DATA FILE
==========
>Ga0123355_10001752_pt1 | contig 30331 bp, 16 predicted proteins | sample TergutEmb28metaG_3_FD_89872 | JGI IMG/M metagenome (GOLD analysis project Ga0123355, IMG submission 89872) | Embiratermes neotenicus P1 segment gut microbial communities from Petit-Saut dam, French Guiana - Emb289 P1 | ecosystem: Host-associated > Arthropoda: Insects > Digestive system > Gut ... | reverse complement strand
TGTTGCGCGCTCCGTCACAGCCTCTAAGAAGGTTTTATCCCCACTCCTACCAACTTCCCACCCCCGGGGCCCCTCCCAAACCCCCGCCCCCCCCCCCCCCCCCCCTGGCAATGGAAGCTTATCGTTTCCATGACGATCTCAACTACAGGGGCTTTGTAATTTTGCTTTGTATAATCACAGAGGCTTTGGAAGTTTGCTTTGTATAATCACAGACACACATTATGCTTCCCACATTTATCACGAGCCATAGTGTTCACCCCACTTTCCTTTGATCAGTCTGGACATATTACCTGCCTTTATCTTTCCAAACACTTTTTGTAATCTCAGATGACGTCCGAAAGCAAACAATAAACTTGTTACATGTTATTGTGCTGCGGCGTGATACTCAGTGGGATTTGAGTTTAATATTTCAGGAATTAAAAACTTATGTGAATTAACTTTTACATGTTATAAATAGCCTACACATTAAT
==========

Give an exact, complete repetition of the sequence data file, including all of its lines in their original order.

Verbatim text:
>Ga0123355_10001752_pt1 | contig 30331 bp, 16 predicted proteins | sample TergutEmb28metaG_3_FD_89872 | JGI IMG/M metagenome (GOLD analysis project Ga0123355, IMG submission 89872) | Embiratermes neotenicus P1 segment gut microbial communities from Petit-Saut dam, French Guiana - Emb289 P1 | ecosystem: Host-associated > Arthropoda: Insects > Digestive system > Gut ... | reverse complement strand
TGTTGCGCGCTCCGTCACAGCCTCTAAGAAGGTTTTATCCCCACTCCTACCAACTTCCCACCCCCGGGGCCCCTCCCAAACCCCCGCCCCCCCCCCCCCCCCCCCTGGCAATGGAAGCTTATCGTTTCCATGACGATCTCAACTACAGGGGCTTTGTAATTTTGCTTTGTATAATCACAGAGGCTTTGGAAGTTTGCTTTGTATAATCACAGACACACATTATGCTTCCCACATTTATCACGAGCCATAGTGTTCACCCCACTTTCCTTTGATCAGTCTGGACATATTACCTGCCTTTATCTTTCCAAACACTTTTTGTAATCTCAGATGACGTCCGAAAGCAAACAATAAACTTGTTACATGTTATTGTGCTGCGGCGTGATACTCAGTGGGATTTGAGTTTAATATTTCAGGAATTAAAAACTTATGTGAATTAACTTTTACATGTTATAAATAGCCTACACATTAAT